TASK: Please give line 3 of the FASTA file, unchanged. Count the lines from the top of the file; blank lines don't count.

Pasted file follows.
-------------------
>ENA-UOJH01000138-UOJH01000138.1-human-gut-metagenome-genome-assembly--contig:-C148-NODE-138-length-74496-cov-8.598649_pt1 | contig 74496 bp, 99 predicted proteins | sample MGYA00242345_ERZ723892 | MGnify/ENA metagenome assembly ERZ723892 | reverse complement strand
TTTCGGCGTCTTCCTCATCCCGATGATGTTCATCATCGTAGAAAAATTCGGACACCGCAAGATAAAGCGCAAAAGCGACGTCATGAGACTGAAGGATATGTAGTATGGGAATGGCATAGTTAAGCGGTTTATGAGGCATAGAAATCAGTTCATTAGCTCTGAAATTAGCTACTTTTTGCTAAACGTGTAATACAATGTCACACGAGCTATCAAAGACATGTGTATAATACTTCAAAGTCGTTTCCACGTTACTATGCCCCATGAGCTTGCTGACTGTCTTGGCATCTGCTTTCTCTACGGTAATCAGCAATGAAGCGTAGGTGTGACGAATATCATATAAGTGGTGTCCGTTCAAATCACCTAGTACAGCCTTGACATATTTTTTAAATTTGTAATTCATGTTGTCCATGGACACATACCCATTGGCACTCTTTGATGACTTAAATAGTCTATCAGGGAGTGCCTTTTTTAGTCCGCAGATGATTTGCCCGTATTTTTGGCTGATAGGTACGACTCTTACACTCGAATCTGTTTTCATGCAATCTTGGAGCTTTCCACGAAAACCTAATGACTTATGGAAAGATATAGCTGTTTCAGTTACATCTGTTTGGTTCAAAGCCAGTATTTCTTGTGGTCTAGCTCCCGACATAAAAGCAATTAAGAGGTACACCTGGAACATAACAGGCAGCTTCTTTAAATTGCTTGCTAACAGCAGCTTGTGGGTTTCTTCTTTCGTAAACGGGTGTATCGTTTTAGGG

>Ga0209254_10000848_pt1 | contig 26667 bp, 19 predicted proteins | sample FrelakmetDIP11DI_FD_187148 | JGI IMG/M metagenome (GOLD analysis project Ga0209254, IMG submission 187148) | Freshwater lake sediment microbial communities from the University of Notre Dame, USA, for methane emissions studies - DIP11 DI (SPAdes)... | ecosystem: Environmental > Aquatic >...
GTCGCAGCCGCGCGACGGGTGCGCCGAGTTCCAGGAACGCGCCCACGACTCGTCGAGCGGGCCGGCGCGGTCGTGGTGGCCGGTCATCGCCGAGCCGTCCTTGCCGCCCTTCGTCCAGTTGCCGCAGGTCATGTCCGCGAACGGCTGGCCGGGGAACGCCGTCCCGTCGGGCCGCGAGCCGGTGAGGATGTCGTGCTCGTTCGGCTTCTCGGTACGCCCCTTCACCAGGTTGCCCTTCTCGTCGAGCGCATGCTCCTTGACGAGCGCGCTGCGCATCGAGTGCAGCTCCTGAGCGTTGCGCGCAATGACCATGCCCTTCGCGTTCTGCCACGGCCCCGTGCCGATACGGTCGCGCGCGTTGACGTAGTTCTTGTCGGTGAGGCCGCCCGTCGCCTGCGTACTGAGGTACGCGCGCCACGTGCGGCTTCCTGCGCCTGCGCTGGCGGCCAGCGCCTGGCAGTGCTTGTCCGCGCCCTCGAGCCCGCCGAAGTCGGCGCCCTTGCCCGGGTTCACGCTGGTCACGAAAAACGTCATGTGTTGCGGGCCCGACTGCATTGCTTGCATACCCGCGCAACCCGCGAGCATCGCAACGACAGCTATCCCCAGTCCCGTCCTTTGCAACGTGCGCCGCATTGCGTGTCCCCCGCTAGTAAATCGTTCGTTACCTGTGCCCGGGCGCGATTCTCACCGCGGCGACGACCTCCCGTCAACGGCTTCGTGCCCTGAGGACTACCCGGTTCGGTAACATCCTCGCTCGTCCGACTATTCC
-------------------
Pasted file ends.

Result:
>Ga0209254_10000848_pt1 | contig 26667 bp, 19 predicted proteins | sample FrelakmetDIP11DI_FD_187148 | JGI IMG/M metagenome (GOLD analysis project Ga0209254, IMG submission 187148) | Freshwater lake sediment microbial communities from the University of Notre Dame, USA, for methane emissions studies - DIP11 DI (SPAdes)... | ecosystem: Environmental > Aquatic >...